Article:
Will Goldman Sachs Raise Its Dividend in 2018?

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Wall Street has been on fire in 2017, but the financial industry's success hasn't translated into big gains for Goldman Sachs (NYSE: GS) shareholders. The investment banking giant is one of the few stocks in the Dow Jones Industrials that has fallen year to date, and given that the stock's price is one of the highest in the Dow, Goldman's underperformance has held back the benchmark from even stronger gains than it has actually posted.

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One source of disappointment for Goldman investors has been a lack of commitment to a strong dividend policy. With a yield of just 1.3%, the investment bank's dividend is one of the weakest in the Dow. Moreover, the company has been a bit inconsistent in the timing of its dividend increases lately, raising further concerns about its suitability for income investors. Will the investment bank respond with a healthier increase in the coming year? Let's look more closely at Goldman Sachs to see whether it will raise its dividend in 2018.

Dividend stats on Goldman Sachs

 Metric

Goldman Sachs

Current quarterly dividend per share

$0.75

Current yield

1.3%

Number of consecutive years with dividend increases

7 years

Payout ratio

14%

Last increase

May 2017

Goldman's stinginess with dividends

At first glance, Goldman Sachs' history of dividend payments looks reasonably solid. The stock has paid out dividends throughout its history as a publicly traded company, and its payout has risen more than sevenfold over the course of nearly 20 years. Dividend growth has accelerated since the end of the financial crisis, with six different dividend increases resulting in more than double the payout now that it made in early 2012.

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Yet Goldman's dividend growth has lagged its share-price performance, so dividend investors have never been able to see a big yield from the financial giant. Yields have typically stayed in the range of 0.5% to 1.5% over the past decade and a half, and even the financial crisis-led share-price plunge resulted in only a temporary spike in yields.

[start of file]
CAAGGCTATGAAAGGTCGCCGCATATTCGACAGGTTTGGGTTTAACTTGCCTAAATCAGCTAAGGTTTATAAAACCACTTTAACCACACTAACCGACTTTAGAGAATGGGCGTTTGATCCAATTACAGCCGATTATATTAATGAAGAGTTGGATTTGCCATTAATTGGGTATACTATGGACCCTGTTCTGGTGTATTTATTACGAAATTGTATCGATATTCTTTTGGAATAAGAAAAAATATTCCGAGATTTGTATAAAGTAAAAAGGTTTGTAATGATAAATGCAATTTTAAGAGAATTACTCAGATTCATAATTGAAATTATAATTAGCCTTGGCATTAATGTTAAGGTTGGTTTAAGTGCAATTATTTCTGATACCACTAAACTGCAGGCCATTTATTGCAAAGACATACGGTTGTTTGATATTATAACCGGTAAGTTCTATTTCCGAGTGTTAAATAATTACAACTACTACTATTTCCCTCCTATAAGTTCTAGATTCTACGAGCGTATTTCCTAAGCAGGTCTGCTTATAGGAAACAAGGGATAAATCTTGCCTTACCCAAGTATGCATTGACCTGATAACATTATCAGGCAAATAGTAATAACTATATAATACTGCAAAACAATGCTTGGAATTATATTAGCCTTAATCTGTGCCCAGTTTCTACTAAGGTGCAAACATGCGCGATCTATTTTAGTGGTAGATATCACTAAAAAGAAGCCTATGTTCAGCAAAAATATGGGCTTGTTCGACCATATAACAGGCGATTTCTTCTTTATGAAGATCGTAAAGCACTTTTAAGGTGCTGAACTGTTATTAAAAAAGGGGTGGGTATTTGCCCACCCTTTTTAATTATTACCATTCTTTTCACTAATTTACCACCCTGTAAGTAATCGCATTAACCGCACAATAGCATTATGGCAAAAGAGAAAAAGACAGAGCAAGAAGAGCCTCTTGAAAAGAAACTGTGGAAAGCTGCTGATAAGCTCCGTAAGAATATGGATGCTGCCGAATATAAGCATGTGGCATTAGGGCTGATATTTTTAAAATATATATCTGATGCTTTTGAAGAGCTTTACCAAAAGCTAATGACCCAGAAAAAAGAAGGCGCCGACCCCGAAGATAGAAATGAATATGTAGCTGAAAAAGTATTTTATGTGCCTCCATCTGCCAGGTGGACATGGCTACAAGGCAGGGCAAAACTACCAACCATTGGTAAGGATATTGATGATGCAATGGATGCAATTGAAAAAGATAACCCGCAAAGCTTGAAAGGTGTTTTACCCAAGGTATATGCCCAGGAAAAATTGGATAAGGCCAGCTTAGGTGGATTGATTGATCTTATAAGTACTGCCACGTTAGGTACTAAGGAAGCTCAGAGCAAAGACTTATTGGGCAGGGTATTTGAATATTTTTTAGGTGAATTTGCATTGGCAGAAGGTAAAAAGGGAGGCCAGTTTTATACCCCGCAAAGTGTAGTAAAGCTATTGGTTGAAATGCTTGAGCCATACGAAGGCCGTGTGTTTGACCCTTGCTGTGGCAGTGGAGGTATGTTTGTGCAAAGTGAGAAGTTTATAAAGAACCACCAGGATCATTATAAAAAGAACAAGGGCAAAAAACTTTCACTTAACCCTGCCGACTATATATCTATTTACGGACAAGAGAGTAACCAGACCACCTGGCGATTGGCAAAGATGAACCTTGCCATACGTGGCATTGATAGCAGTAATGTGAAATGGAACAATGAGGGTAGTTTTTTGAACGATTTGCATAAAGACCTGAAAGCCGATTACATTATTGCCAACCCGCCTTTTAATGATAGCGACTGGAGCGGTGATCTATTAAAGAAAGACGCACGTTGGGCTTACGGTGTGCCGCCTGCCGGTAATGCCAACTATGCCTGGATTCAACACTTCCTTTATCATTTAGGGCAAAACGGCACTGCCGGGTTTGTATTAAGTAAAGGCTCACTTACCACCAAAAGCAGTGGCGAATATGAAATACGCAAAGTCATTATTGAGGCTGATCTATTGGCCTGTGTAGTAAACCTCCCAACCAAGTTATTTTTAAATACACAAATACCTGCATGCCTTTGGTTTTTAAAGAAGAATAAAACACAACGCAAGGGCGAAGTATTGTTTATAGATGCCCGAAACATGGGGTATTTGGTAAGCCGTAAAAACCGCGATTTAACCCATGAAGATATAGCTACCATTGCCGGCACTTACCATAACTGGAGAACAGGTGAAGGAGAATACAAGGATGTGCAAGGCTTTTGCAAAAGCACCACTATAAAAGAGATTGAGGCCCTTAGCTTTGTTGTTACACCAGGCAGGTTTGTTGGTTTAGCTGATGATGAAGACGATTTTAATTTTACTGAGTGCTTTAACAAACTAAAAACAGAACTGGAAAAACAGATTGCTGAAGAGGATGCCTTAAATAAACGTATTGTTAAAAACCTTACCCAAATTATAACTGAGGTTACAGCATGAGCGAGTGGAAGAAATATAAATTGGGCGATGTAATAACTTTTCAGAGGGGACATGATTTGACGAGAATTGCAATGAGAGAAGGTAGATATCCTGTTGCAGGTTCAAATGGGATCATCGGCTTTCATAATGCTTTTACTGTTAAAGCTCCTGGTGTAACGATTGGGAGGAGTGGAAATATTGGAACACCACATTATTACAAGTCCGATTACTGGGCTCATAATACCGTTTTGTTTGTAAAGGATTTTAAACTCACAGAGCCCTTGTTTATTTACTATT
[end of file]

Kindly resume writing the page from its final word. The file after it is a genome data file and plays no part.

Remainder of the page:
Even so, after going through calendar 2016 without a single increase, Goldman finally extended its streak of annual dividend payout increases by making a mid-year hike of 15% in its first-quarter earnings release. The rise sent the quarterly payout to $0.75, and although that only slightly lifted its yield, Goldman nevertheless indicated its ability to keep returning capital to shareholders effectively.

Dividends take a backseat at Goldman

The other thing that happened back in April exemplifies a key reason Goldman isn't known as a dividend stock: The investment bank announced a 50 million share repurchase program worth about $10.8 billion. That represented about 13% of the outstanding share count at Goldman, and it showed the high priority the financial giant puts on buybacks over dividends. Buybacks have some key advantages over dividends, including the fact that they tend to increase the share price rather than lowering it, and that they avoid some of the tax consequences that dividend payments incur for their shareholders.

Moreover, Goldman can scale its buybacks at its own discretion without any adverse perception from the market. Companies that cut dividends, on the other hand, get a kneejerk negative reaction from shareholders, even if the redeployment of capital is otherwise sound.

What's ahead for Goldman's dividend in 2018?

Goldman has shown that it isn't entirely trustworthy in terms of annual dividend growth. Because of the timing of its 2017 dividend increase, Goldman could choose not to make a quarterly boost in 2018 and still claim an extension of its streak, because its annual payments would be larger than what it paid in 2017. That's a definite possibility, especially if the company keeps making such huge buybacks.

There's no doubt that Goldman Sachs has the financial wherewithal to make dividend increases, and a boost to $1 per share would be psychologically significant and signal a change in capital allocation priorities for the bank. Depending on what the Federal Reserve authorizes the investment banking specialist to do, though, Goldman investors should likely anticipate continued buybacks while accepting the possibility of no dividend increase at all during 2018.

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Dan Caplinger has no position in any of the stocks mentioned. The Motley Fool has no position in any of the stocks mentioned. The Motley Fool has a disclosure policy.